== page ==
The relationship between Kenya and LGBT individuals is a frequent question for international LGBTQ travelers, particularly with regards to travel safety.
Although Kenya has a long-established tourist industry largely centered on safaris, a vibrant cultural scene, and a modern, digital economy, its legislation and attitudes towards relationships are conservative and the issue of LGBTQ people is considered taboo.
However, a person’s preferences and identity are their own private business and many LGBT individuals and couples travel to Kenya and thoroughly enjoy their trip.
This Travel Guide has all the information needed by LGBTQ visitors to travel to Kenya safely and have a great experience.
Advice for LGBTQ Travelers Visiting Kenya
When it comes to Kenya, LGBT travel is much like any other country. Visitors from the LGBTQ community should book the things that they want to do, whether that is a safari in the Masai Mara National Reserve or relaxing at the beach.
Most travel companies report that they have never experienced any issues with organizing itineraries in Kenya for couples of the same gender.
Even so, it is important to bear in mind that in Kenya, LGBTQ rights are not guaranteed and there are certain things that it is best to avoid doing in order to prevent problems.
Booking Accommodation in Kenya as an LGBT Traveler
When booking accommodation at safari lodges, camps, and hotels in Kenya, there is usually no problem in an LGBTQ couple booking a room with a double bed. The safari industry in particular generally accepts such bookings with understanding and acceptance.
As a rule, LGBTQ visitors can expect a greater degree of tolerance than people living in Kenya as their business is valued. If staying at western hotel chains like the Hilton, attitudes towards LGBT guests is similar to in western countries.
When it comes to booking accommodation, the best advice for LGBTQ travelers would be to book the type of room that they want.
Avoid Public Displays of Affection
Despite the conservative attitudes towards LGBTQ relationships, visitors to Kenya should have nothing to worry about as long as they do not engage in public displays of affection. This is equally true for non-LGBTQ travelers.
All visitors should avoid the following while in public:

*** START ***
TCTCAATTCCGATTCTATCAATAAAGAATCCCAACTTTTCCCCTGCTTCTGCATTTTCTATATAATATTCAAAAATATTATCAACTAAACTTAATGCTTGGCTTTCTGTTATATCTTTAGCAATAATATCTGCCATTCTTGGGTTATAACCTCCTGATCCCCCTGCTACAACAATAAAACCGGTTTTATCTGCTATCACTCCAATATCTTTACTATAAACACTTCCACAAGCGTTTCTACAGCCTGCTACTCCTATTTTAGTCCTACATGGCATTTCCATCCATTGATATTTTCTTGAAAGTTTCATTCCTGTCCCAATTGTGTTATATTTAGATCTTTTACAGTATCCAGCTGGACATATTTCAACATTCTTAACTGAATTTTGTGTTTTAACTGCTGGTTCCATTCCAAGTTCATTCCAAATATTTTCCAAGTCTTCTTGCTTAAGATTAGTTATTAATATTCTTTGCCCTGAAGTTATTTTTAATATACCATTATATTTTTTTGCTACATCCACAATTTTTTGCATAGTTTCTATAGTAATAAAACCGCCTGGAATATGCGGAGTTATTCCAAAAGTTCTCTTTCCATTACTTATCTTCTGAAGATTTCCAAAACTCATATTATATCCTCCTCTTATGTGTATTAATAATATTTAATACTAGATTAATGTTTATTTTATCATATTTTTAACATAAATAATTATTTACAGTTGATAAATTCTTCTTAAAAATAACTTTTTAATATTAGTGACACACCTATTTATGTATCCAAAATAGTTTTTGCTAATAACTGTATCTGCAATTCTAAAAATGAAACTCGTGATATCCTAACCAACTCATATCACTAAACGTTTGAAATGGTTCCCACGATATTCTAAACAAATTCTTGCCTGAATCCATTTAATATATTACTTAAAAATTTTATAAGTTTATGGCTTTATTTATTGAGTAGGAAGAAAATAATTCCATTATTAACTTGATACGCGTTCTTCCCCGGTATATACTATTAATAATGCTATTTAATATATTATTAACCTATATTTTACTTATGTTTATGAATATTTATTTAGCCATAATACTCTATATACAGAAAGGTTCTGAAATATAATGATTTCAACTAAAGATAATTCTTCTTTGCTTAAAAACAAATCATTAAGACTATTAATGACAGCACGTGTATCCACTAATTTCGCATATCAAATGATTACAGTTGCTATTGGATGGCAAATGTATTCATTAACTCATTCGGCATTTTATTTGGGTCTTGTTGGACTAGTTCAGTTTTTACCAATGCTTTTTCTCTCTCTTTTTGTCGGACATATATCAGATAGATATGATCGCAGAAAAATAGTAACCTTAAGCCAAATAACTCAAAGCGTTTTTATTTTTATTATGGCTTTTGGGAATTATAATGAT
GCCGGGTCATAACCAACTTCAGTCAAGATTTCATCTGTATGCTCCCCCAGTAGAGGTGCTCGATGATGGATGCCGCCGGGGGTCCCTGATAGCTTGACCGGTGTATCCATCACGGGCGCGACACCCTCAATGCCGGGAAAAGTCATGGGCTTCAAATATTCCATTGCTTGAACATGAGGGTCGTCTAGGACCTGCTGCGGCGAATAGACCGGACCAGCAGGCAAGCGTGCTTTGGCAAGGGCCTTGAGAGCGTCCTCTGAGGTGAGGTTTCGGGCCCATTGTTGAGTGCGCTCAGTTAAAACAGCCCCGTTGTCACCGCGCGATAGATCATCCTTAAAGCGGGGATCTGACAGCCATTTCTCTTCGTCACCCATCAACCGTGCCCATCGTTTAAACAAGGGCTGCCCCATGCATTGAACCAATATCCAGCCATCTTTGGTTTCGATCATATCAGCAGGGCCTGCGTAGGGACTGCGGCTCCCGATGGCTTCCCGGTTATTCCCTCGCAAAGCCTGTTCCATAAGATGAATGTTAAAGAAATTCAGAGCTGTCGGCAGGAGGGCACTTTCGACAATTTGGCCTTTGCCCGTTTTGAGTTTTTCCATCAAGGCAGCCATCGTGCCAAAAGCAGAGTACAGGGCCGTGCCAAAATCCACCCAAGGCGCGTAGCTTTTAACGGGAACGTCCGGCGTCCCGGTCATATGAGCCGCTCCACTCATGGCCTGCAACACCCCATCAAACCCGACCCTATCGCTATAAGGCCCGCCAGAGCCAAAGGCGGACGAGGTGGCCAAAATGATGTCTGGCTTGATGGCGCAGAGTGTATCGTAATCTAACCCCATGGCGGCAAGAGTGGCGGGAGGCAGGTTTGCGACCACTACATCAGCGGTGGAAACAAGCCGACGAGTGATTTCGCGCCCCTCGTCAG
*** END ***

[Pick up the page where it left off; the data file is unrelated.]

- Holding hands
- Inappropriate physical contact
Even kissing as a greeting, as is common in some European countries, is strange to most Kenyans and may be misinterpreted as inappropriate.
Apply Online for the Kenya eVisa
This tip may not be related to orientation or gender, but it is good general advice for travel to Kenya, whether the visitor is LGBTQ or otherwise.
The Kenyan eVisa is an electronic visa that can be obtained online. The streamlined digital system eliminates the need to go to an embassy or consulate to apply. Instead, travelers can obtain permission to enter Kenya from the comfort of their own home.
Each LGBTQ individual planning to visit the country must complete their own Kenya eVisa application form online.
This electronic visa is only available to citizens of certain countries. Find out which nationalities are eligible by checking the Kenya eVisa requirements.
LGBT Rights in Kenya
Like many African countries, Kenya’s laws and attitudes to LGBT relationships are highly conservative. However, gender and preferences are as varied among the Kenyan population as anywhere else in the world and there are LGBT activists, particularly in Nairobi, who challenge the law and traditional attitudes.
Conservative Kenyan attitudes are not limited to members of the LGBT community. Public displays of affection are considered inappropriate behavior regardless of the individuals’ gender or orientation.
By avoiding holding hands and kissing in public, it is easy to avoid unwanted attention and enjoy the visit to the country.
LGBTQ Laws and Legislation in Kenya
Relations between two men are illegal due to a law inherited from the United Kingdom before Kenya gained its independence in the 1960s. Unlike in the UK, this law has never been updated.
Although the law does not specify that the same is true for relationships between female partners, it has sometimes been interpreted as such.
Similarly, there is no law specifically against people whose gender identity is different from the one they were assigned at birth. However, individuals who openly express an alternate gender identity may face discrimination.
However, there is little risk for LGBT travel safety. These laws rarely come into play against foreign visitors. Firstly, locals will not recognize LGBTQ couples unless they engage in public displays of affection. Secondly, it is normal to look the other way for LGBTQ tourists due to the value that is placed on their business.